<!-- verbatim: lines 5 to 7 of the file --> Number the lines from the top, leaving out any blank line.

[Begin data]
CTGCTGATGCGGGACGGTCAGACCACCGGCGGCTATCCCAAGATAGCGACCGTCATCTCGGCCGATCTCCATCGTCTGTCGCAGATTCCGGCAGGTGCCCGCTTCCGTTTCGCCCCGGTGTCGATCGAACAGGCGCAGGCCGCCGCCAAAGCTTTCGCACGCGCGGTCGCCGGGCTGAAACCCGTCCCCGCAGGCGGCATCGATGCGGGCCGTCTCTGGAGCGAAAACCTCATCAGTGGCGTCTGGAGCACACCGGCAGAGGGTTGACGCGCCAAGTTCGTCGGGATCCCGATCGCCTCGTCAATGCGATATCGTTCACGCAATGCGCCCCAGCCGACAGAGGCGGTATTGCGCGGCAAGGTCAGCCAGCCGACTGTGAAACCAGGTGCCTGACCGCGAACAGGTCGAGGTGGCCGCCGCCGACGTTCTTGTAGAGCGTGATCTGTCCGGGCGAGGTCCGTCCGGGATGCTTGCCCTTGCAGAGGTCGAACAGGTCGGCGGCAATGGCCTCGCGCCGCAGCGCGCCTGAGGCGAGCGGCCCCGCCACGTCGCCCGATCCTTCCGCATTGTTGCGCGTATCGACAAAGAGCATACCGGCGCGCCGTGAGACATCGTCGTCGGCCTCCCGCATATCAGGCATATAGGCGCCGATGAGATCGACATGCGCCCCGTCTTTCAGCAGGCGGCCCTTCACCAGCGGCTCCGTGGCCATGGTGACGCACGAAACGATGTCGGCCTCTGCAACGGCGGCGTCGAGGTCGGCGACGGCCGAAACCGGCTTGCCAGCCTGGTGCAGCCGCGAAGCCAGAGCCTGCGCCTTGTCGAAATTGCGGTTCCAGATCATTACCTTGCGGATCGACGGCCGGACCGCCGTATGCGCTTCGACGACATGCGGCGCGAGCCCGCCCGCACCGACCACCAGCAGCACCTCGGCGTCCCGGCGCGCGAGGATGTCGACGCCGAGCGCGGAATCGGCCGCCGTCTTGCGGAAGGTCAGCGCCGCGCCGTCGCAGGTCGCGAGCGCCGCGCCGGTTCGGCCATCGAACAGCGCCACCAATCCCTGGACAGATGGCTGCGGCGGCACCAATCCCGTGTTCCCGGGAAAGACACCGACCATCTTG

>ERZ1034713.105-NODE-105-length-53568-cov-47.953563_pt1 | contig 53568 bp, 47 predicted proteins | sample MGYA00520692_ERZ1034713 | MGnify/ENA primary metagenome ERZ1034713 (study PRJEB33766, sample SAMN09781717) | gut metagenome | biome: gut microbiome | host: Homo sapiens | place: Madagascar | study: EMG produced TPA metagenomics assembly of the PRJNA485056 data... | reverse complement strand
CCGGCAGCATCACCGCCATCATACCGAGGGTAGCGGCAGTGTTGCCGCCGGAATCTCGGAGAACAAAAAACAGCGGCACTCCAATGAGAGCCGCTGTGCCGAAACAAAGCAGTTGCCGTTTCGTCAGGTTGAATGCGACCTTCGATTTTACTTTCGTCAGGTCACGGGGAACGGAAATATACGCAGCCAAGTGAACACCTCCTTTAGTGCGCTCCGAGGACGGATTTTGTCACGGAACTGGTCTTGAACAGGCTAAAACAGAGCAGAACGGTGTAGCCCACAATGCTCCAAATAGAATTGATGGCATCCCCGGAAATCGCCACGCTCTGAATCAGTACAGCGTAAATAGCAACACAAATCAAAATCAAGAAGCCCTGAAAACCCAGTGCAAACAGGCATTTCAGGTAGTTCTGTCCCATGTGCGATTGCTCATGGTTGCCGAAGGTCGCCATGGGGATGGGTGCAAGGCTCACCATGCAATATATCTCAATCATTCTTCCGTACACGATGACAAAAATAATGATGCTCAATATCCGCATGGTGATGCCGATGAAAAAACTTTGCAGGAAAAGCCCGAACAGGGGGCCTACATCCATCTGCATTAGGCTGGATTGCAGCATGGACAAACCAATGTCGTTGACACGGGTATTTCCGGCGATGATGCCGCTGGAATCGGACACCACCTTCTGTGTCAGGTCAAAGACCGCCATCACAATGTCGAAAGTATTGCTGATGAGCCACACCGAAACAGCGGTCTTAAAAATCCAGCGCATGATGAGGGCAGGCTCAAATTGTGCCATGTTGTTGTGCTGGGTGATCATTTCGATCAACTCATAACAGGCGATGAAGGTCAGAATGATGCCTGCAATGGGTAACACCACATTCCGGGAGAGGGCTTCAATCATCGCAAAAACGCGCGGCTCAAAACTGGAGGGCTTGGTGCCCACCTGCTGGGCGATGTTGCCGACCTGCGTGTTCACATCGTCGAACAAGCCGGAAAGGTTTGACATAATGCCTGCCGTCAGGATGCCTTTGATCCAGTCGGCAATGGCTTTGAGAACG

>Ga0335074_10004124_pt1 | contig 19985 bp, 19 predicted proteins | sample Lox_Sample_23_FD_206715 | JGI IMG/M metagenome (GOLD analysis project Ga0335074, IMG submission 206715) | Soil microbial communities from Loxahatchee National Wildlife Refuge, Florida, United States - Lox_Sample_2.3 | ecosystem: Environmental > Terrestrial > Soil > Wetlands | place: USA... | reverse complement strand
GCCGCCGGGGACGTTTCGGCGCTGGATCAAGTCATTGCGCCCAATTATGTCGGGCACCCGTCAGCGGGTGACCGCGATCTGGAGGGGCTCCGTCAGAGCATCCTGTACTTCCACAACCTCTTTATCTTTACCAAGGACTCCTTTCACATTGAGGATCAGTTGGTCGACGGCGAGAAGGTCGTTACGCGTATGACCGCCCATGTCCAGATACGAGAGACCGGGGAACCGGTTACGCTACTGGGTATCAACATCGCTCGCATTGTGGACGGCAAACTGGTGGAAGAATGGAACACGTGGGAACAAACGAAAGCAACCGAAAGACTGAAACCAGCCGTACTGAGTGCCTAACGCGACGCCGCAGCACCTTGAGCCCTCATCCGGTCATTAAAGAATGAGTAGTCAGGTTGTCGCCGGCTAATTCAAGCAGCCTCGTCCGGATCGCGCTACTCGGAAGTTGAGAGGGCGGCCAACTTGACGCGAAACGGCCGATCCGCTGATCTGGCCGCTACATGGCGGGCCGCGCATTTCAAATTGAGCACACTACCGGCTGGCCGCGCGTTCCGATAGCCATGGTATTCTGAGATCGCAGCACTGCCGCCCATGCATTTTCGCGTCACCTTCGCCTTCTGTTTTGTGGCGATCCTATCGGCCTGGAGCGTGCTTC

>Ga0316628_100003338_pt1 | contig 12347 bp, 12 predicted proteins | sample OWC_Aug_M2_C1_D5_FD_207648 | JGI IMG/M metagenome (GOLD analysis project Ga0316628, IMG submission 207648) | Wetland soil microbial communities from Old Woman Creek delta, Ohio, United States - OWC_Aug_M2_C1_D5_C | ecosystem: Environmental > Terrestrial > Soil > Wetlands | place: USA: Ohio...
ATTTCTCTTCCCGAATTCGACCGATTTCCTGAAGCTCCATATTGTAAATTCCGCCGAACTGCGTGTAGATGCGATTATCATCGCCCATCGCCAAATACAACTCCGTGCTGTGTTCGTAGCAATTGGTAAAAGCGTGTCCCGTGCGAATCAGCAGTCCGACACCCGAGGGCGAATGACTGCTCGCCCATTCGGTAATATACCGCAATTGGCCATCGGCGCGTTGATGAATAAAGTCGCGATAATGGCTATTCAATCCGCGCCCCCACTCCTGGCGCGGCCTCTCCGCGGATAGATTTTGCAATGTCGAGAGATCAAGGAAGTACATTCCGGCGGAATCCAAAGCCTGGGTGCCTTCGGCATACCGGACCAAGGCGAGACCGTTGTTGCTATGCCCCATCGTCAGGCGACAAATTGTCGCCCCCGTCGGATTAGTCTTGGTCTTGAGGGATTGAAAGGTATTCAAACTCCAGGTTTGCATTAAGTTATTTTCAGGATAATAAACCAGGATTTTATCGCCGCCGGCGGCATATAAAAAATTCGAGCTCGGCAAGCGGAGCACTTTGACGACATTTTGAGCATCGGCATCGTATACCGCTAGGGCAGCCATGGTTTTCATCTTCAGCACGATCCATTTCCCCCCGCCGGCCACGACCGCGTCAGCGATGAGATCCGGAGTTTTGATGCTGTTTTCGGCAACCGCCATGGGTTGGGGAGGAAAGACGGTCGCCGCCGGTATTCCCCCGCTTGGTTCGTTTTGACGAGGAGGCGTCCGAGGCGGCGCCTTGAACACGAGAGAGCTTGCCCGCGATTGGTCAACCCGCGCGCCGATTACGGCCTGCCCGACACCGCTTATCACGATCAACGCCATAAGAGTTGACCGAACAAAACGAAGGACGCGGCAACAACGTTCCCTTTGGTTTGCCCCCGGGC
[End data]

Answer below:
GCCGCCGGGGACGTTTCGGCGCTGGATCAAGTCATTGCGCCCAATTATGTCGGGCACCCGTCAGCGGGTGACCGCGATCTGGAGGGGCTCCGTCAGAGCATCCTGTACTTCCACAACCTCTTTATCTTTACCAAGGACTCCTTTCACATTGAGGATCAGTTGGTCGACGGCGAGAAGGTCGTTACGCGTATGACCGCCCATGTCCAGATACGAGAGACCGGGGAACCGGTTACGCTACTGGGTATCAACATCGCTCGCATTGTGGACGGCAAACTGGTGGAAGAATGGAACACGTGGGAACAAACGAAAGCAACCGAAAGACTGAAACCAGCCGTACTGAGTGCCTAACGCGACGCCGCAGCACCTTGAGCCCTCATCCGGTCATTAAAGAATGAGTAGTCAGGTTGTCGCCGGCTAATTCAAGCAGCCTCGTCCGGATCGCGCTACTCGGAAGTTGAGAGGGCGGCCAACTTGACGCGAAACGGCCGATCCGCTGATCTGGCCGCTACATGGCGGGCCGCGCATTTCAAATTGAGCACACTACCGGCTGGCCGCGCGTTCCGATAGCCATGGTATTCTGAGATCGCAGCACTGCCGCCCATGCATTTTCGCGTCACCTTCGCCTTCTGTTTTGTGGCGATCCTATCGGCCTGGAGCGTGCTTC

>Ga0316628_100003338_pt1 | contig 12347 bp, 12 predicted proteins | sample OWC_Aug_M2_C1_D5_FD_207648 | JGI IMG/M metagenome (GOLD analysis project Ga0316628, IMG submission 207648) | Wetland soil microbial communities from Old Woman Creek delta, Ohio, United States - OWC_Aug_M2_C1_D5_C | ecosystem: Environmental > Terrestrial > Soil > Wetlands | place: USA: Ohio...
ATTTCTCTTCCCGAATTCGACCGATTTCCTGAAGCTCCATATTGTAAATTCCGCCGAACTGCGTGTAGATGCGATTATCATCGCCCATCGCCAAATACAACTCCGTGCTGTGTTCGTAGCAATTGGTAAAAGCGTGTCCCGTGCGAATCAGCAGTCCGACACCCGAGGGCGAATGACTGCTCGCCCATTCGGTAATATACCGCAATTGGCCATCGGCGCGTTGATGAATAAAGTCGCGATAATGGCTATTCAATCCGCGCCCCCACTCCTGGCGCGGCCTCTCCGCGGATAGATTTTGCAATGTCGAGAGATCAAGGAAGTACATTCCGGCGGAATCCAAAGCCTGGGTGCCTTCGGCATACCGGACCAAGGCGAGACCGTTGTTGCTATGCCCCATCGTCAGGCGACAAATTGTCGCCCCCGTCGGATTAGTCTTGGTCTTGAGGGATTGAAAGGTATTCAAACTCCAGGTTTGCATTAAGTTATTTTCAGGATAATAAACCAGGATTTTATCGCCGCCGGCGGCATATAAAAAATTCGAGCTCGGCAAGCGGAGCACTTTGACGACATTTTGAGCATCGGCATCGTATACCGCTAGGGCAGCCATGGTTTTCATCTTCAGCACGATCCATTTCCCCCCGCCGGCCACGACCGCGTCAGCGATGAGATCCGGAGTTTTGATGCTGTTTTCGGCAACCGCCATGGGTTGGGGAGGAAAGACGGTCGCCGCCGGTATTCCCCCGCTTGGTTCGTTTTGACGAGGAGGCGTCCGAGGCGGCGCCTTGAACACGAGAGAGCTTGCCCGCGATTGGTCAACCCGCGCGCCGATTACGGCCTGCCCGACACCGCTTATCACGATCAACGCCATAAGAGTTGACCGAACAAAACGAAGGACGCGGCAACAACGTTCCCTTTGGTTTGCCCCCGGGC